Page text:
Our Financial Path.

Start Saving, Investing and Reach Financial Freedom.

Category: Budgeting (page 1 of 2)

Frugal, Not Cheap Challenge

In our journey to financial freedom, we face a dilemma. To reach our goals, the math does not lie; we need to either reduce our spending, or increase our income, or both!

We try to increase our income with constant self-improvement and career development. For example, I studied a lot while working full time to pass new reglementary exams which got me sweet promotions and, most recently, got a 15% raise by switching companies.
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Our Money Map

Every month, we earn, we spend, we save. Preferably, you are spending less than you are earning and are building up some savings but this is not the reality for most Americans. If you plan ahead and take the time to think about your finances, you can budget reasonable spending and prioritize savings (or debt repayment).

In our case, we are DINKS (Dual Income No Kids) and automate most of our savings and investing to (hopefully) reach financial freedom in less than 10 years and pull the plug on full-time employment before our 40s.
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It’s Time to Fix your Finances

This week, I have learned that our water tax bill just jumped from about $90 to a whopping $600 because of a small plumbing issue that was leaking fresh water down the drain twenty-four, seven for the past year!!! I never looked into the issue before I got a real incentive to do so. Honestly, I heard a strange noise coming from a pipe but never looked into it.
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Your First Step to Financial Freedom

This is a re-edition of our Personal Capital review posted on March 20th, 2016.

 

If you are like us and you want to achieve financial independence, you need to know where your money is going and you need to know how you are investing your hard-earned dollars. We highly suggest you use the best online tool available today and sign-up for free with Personal Capital.
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BMW is Your Secret to Early Retirement

Everyone has to start somewhere. No one is born a financial genius, nor does everyone have an interest in their personal finances. We all have dreams, goals, bills, and expenses. Personal finance is exactly that; personal.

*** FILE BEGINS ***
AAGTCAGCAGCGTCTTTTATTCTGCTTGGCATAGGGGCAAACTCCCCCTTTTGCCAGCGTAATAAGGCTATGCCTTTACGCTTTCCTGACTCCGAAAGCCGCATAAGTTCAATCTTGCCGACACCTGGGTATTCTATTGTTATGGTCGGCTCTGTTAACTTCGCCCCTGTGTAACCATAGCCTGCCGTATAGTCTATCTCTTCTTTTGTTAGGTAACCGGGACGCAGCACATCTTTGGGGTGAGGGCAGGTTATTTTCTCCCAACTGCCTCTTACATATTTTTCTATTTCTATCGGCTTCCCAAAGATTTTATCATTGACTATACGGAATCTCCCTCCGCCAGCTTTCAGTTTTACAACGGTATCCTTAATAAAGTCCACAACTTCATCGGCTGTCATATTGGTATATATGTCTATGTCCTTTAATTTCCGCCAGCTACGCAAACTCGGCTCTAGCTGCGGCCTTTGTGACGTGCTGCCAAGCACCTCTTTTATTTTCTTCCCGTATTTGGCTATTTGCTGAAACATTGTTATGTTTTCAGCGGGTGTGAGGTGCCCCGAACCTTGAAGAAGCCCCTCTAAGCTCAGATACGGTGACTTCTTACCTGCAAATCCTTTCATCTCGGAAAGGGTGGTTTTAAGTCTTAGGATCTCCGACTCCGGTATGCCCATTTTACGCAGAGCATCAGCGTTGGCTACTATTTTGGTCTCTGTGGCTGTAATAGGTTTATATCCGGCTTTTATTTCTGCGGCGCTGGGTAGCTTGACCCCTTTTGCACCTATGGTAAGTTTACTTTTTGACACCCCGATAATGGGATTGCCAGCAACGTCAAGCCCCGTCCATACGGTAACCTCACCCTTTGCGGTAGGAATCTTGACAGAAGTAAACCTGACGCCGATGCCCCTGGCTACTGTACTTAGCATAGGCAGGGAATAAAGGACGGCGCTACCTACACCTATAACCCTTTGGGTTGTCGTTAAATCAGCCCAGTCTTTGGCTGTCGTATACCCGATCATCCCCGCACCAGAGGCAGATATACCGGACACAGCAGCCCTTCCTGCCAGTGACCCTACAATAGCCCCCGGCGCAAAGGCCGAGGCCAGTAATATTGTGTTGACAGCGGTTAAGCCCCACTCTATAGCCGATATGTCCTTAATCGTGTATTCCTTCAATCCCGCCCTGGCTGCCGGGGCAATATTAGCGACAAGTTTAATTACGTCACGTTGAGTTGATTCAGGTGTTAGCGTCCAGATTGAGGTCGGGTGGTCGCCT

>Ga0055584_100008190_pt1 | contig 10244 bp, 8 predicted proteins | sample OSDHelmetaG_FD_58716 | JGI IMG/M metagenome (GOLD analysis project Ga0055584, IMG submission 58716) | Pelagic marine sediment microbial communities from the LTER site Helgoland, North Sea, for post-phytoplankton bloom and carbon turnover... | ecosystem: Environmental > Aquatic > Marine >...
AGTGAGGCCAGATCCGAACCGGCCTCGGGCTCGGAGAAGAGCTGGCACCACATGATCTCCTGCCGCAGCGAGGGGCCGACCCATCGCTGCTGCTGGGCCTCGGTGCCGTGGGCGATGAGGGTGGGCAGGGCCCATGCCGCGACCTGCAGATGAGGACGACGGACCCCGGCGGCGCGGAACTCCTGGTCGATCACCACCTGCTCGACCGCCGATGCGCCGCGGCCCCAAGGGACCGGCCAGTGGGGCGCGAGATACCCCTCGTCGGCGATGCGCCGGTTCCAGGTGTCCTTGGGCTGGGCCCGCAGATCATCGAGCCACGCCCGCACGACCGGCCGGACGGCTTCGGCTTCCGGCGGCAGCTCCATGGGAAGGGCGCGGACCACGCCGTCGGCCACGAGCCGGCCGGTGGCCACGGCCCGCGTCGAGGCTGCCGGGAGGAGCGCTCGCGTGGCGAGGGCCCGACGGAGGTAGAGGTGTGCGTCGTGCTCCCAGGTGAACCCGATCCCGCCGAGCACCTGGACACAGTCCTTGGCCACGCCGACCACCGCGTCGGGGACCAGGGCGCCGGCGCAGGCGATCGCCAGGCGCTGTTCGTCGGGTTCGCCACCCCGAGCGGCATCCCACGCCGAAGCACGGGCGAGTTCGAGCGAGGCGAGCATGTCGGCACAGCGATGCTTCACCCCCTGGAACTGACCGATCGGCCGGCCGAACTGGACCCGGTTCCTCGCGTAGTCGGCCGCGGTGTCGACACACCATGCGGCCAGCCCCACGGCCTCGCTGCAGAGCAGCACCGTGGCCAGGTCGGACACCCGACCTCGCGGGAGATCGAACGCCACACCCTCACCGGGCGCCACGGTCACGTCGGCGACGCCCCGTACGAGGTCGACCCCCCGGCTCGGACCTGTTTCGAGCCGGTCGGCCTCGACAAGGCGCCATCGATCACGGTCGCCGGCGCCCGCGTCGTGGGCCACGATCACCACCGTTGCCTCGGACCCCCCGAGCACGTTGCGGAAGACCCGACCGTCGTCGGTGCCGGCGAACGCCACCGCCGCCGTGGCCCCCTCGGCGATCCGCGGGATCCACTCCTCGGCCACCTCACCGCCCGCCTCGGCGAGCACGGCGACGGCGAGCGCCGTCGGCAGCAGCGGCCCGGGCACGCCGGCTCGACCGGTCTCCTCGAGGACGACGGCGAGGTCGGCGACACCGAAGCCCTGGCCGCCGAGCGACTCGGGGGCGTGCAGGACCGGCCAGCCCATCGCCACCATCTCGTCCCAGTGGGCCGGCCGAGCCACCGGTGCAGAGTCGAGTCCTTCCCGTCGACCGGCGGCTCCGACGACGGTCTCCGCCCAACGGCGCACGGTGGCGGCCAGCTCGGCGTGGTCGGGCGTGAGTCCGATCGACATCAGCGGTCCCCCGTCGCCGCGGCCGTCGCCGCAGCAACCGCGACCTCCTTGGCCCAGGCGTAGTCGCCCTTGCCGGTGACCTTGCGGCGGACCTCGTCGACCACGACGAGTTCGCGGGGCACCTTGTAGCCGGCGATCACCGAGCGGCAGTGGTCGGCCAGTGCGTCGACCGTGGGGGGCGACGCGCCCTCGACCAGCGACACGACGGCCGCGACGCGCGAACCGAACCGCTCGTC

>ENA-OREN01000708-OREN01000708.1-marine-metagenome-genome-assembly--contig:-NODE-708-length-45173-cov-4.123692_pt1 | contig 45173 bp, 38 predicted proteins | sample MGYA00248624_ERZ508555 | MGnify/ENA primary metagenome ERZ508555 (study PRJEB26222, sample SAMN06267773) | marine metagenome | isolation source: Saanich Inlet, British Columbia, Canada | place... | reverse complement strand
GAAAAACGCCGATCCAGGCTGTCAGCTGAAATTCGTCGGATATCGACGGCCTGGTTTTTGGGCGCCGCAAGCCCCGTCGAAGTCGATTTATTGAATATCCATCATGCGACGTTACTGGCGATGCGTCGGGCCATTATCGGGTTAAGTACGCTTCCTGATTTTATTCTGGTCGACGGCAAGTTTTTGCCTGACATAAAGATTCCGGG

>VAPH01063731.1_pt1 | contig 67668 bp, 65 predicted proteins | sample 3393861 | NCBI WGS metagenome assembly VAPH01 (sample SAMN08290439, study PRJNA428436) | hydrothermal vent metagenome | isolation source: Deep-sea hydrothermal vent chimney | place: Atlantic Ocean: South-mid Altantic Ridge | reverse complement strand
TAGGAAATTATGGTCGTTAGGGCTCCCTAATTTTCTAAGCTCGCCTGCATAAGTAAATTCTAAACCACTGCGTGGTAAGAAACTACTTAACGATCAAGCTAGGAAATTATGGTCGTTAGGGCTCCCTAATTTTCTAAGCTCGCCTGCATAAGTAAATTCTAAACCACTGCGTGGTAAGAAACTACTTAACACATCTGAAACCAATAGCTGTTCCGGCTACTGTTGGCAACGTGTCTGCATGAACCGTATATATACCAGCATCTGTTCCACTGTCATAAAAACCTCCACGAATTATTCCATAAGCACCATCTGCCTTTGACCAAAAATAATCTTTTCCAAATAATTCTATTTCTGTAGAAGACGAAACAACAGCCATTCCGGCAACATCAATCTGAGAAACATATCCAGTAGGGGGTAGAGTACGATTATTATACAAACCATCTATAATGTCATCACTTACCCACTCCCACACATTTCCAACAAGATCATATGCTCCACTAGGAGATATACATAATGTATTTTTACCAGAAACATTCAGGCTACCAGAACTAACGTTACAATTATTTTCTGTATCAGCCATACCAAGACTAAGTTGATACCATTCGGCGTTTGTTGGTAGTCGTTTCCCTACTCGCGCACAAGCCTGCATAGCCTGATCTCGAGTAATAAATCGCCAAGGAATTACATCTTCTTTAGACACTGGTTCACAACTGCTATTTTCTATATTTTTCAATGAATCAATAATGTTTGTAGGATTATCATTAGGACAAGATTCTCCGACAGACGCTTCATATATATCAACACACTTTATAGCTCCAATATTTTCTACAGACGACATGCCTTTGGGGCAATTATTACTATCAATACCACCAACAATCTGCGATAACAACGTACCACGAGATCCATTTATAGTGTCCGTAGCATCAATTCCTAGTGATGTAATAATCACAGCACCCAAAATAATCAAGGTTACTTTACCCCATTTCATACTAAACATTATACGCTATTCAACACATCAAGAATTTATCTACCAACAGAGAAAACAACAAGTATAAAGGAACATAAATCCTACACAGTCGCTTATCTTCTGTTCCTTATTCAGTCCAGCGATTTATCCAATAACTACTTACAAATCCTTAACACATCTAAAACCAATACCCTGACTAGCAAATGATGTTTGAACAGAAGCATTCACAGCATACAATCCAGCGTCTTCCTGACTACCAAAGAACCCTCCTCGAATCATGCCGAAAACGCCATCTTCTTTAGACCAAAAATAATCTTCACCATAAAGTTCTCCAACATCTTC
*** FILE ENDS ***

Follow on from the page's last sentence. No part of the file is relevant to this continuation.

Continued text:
From a young age, children see their parents swipe those magic plastic cards that let you take anything from stores. They then learn how the bank of mom and dad can pay for the movie nights and new shoes.
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Open Book – How Much Are You Spending?

This is part of our Open Book series, you can start here if you did not read our first post.

 

With today’s online tools such as Mint or Personal Capital, it is super simple to track a budget and hopefully, to follow it. We have been tracking our finances for a few years now and our most recent focus is our savings rate.
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Open Book – Married Life and Investments

This is part of our Open Book series, you can start here if you did not read our first post.

 

A few things changed since we got married last month. I will now be including my lovely wife on the journey and we will start writing some posts together. Mrs. Xyz was always on board with financial freedom but she will now start to contribute to the blog.
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Safe Withdrawal Rates and Budgeting

I was reading on Kitces.com and really enjoyed his post on Adjusting Safe Withdrawal Rates To The Retiree’s Time Horizon. Just before we dig into this article, remember that this comes from the assumption that a 4% withdrawal rate per year will not deplete your capital and can sustain you with a very high rate of success (see Trinity Study).
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Traveling to Guatemala

Back in 2014, I went on a 1 month-long trip to Guatemala with my family. This trip really changed my views on life and on the meaning of happiness in general. To relate to my financial path, seeing and learning this culture helped me realize how it is possible to live on a lower budget while living a fulfilling, happy, life.
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I Run On Auto-Pilot

A key part of your financial success is automation. By having your finances on auto-pilot, it will take out the emotional, irrational, decisions one could make while investing. In addition, it will take the stress and time commitment out of your personal finances. This will allow you to stay on course regardless of your motivation and bring a lot of convenience to your everyday life.
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